Tickets not opening barriers?

I am experiencing frequent incidents of railway tickets that I have purchased not opening ticket barriers at Southeastern and Thameslink London stations: London Bridge, Cannon Street, Charing Cross, Blackfriars and St Pancras International are the main offenders. Is anybody else having this problem or know the reason for it?


Tickets not opening barriers? — 13 Comments

  1. I have had multiple occurrences of my season ticket stopping working this year. Someone suggested I keep it away from my mobile phone (I had recently switched to a new model) and I haven’t had any problems since doing that, although I cannot 100% say this was the cause.

  2. @Charles I have wondered whether that might be the cause, as I often put the ticket in the same pocket as my phone. On the other hand I have found that the ticket sometimes fails at one barrier but then works at another.

  3. Often it’s because you’ve used a railcard. The British rail standard seems to be that if you’ve used a railcard then you’re lying and trying to avoid paying the full fare.

  4. @Paul There’s some truth in this. The railway industry approach often seems to be to treat all customers as criminals. But why do railcard tickets work *sometimes*?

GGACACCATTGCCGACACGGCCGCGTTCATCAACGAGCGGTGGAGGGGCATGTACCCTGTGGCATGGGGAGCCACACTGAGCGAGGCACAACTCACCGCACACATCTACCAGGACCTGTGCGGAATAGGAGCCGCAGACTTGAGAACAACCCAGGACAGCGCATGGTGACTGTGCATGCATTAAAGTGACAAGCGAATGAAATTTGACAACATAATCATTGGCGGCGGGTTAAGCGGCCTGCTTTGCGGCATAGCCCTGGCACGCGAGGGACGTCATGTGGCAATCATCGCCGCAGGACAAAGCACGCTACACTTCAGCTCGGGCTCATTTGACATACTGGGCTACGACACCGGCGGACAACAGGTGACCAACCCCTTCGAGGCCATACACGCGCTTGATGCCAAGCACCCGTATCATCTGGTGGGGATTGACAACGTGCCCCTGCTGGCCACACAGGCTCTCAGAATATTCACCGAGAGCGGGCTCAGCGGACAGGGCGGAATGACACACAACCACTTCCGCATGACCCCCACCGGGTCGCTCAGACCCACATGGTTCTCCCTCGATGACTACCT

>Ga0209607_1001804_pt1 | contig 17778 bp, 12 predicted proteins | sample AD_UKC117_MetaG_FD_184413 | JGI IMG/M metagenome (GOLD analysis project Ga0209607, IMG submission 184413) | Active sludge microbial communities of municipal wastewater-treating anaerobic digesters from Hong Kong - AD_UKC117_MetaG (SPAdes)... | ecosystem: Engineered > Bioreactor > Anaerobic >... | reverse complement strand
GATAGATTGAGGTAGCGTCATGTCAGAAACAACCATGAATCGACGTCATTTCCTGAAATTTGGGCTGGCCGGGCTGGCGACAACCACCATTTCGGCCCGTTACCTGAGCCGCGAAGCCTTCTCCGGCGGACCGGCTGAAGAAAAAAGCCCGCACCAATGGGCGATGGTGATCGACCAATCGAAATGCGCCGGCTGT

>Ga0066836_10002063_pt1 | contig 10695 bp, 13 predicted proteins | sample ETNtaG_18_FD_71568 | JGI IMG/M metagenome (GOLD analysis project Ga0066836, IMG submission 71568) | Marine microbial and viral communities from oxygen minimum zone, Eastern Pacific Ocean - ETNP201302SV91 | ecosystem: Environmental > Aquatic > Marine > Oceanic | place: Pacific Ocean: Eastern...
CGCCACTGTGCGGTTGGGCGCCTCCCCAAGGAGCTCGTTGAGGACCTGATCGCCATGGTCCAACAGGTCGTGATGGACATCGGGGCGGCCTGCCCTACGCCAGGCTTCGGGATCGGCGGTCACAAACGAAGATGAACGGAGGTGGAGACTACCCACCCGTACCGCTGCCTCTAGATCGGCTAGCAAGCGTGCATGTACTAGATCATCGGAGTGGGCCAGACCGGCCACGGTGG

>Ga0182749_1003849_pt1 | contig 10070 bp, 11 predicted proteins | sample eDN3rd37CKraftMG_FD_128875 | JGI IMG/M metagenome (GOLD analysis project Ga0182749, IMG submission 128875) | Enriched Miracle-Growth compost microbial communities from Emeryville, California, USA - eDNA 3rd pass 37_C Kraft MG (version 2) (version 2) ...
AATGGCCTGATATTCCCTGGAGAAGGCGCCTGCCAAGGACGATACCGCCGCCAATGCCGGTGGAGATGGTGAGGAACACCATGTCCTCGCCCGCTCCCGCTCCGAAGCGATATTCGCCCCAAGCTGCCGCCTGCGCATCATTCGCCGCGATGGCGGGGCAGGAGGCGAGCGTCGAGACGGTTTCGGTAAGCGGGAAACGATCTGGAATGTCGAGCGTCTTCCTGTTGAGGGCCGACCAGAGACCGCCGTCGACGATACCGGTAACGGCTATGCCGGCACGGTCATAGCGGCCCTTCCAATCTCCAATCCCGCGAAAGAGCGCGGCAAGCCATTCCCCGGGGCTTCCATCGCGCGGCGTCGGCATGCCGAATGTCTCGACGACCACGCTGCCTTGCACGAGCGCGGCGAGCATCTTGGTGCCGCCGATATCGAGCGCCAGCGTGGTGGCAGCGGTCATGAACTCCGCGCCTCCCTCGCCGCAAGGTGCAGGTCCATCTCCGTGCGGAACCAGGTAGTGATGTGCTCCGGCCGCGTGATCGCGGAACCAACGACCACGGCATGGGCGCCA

5. For some years I have been attending quarterly meetings in Brimingham and Sheffield, travelling by train, usually on an off-peak return purchased online variously from Southeastern, Virgin or East Midlands and collected at Sevenoaks. These tickets never work the barriers at Sevenoaks, London Bridge or Charing Cross but work for the Underground and on ticket barriers north of the Thames.

  6. Yes also had this and met with a usual sullen shrug. Proximity to mobile phones and credit cards are blamed.

  7. @Alan Southeastern management once told me that the programming on specific barrier is altered sometimes for a short period to reject certain types of ticket so that they can be manually checked. But I’ve never seen staff take a real interest in checking a rejected ticket, or to ask for the accompanying railcard, so even if true the policy is not effective!

  8. It’s unlikely to be caused by mobile phones: the problems are that paper season tickets just aren’t sufficiently durable to withstand being used a thousand times. The print soon gets worn away and the magnetic stripe becomes roughened or uneven hence read failures occur.

    Presumably The Key will solve this, but that’s about the only advantage this white elephant will deliver.

  9. Hi Keith
    We travelled on 5th November with through tickets Bat and Ball to Manchester. Barriers would not work at London Bridge or Euston mainline stations but were fine on the Underground. When we came back on 7th November all the barriers worked fine so I don’t know what to think.

    On one of your earlier comments – yes, our through tickets specified the time and route from Bat and Ball to London and return – we ignored these and were never challenged.